Jacobs makes good use of C. S. Lewis’s concept of the Inner Ring. In every setting — a school, a company or a society — there is an official hierarchy. But there may also be a separate prestige hierarchy, where the cool kids are. They are the Inner Ring.We are not especially well programmed by our genes for thinking clearly. We are programmed to make friends and form coalitions that will do battle with opposing coalitions; by nature we are more like chimpanzees or meerkats than ideal philosophers.
There are always going to be people who desperately want to get into the Inner Ring and will cut all sorts of intellectual corners to be accepted. As Lewis put it, “The passion for the Inner Ring is most skillful in making a man who is not yet a very bad man do very bad things.”
People will, for example, identify and attack what Jacobs calls the Repugnant Cultural Other — the group that is opposed to the Inner Ring, which must be assaulted to establish membership in it.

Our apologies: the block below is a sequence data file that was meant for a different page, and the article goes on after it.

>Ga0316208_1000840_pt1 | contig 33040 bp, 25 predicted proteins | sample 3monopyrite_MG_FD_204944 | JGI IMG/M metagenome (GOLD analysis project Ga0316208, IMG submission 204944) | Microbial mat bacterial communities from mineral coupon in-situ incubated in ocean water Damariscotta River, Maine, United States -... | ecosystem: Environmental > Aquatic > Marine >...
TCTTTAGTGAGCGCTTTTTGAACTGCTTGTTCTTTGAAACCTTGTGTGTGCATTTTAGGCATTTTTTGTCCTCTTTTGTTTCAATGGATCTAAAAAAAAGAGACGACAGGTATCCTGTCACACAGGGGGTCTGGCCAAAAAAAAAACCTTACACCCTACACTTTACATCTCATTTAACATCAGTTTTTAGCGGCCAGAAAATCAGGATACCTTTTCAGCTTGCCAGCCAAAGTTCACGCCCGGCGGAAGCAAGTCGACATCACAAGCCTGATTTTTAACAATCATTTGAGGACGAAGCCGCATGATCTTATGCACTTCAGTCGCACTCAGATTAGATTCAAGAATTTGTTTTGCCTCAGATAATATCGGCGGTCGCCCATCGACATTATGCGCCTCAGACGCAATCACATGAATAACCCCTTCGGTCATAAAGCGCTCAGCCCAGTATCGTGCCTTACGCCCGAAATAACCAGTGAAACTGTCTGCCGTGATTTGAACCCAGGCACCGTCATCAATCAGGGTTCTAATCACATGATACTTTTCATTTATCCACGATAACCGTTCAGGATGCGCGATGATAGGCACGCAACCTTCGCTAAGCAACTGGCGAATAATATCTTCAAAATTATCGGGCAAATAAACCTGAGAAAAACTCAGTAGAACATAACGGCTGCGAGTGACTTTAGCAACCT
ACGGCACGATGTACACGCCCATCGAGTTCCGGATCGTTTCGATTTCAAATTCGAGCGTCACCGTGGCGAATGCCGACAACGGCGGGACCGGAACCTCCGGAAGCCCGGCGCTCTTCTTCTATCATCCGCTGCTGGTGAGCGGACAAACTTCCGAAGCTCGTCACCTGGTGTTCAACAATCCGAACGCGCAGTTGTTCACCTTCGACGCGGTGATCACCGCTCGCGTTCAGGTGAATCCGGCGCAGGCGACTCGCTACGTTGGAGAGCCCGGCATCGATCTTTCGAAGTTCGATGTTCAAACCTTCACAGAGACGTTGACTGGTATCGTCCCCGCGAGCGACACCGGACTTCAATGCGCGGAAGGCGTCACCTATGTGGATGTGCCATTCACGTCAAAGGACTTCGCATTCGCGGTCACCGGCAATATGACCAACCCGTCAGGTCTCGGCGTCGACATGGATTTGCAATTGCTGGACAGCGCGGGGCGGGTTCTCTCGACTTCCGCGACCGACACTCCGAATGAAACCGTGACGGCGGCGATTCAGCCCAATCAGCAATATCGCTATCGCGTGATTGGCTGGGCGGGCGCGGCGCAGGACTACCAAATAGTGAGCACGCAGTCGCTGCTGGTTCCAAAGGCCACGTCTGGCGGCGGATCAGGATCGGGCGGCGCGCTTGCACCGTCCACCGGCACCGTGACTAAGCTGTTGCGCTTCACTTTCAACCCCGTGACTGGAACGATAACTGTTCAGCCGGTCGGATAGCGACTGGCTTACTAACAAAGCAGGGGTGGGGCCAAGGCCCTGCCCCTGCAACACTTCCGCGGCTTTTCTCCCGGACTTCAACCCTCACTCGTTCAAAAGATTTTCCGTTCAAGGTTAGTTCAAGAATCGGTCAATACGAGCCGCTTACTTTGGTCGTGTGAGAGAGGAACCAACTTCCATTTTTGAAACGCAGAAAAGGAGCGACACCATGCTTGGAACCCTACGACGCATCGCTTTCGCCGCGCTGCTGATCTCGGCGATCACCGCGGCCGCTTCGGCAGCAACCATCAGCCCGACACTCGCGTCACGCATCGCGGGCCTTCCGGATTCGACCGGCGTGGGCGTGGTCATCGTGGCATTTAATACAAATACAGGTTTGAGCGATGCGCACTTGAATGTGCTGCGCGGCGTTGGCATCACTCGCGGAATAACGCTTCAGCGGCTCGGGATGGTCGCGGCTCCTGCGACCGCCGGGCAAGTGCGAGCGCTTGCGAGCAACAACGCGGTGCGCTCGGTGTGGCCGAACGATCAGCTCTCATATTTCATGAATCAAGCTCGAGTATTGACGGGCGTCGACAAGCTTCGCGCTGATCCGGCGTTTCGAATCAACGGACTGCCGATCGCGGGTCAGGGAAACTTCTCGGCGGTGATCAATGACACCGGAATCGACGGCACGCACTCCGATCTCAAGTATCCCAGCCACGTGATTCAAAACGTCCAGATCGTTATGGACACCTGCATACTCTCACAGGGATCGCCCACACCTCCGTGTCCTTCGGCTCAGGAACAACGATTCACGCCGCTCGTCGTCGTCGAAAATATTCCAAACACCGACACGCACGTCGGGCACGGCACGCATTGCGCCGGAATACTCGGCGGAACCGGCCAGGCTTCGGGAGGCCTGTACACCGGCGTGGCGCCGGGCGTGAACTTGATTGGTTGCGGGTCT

Other people will resent the Inner Ring, and they will cut all sorts of intellectual corners in order to show their resentment. These people are quick to use combat metaphors when they talk about thinking (he shot down my argument, your claims are indefensible). These people will adopt shared vague slurs like “cuckservative” or “whitesplaining” that signal to the others in the outsider groups that they are attacking the ring, even though these slurs are usually impediments to thought.
Jacobs notices that when somebody uses “in other words” to summarize another’s argument, what follows is almost invariably a ridiculous caricature of that argument, in order to win favor with the team. David Foster Wallace once called such people Snoots. Their motto is, “We Are the Few, the Proud, the More or Less Constantly Appalled at Everyone Else.”
Friday, October 13, 2017
The Inner Ring
David Brooks recommends Alan Jacobs’s forthcoming book How to Think: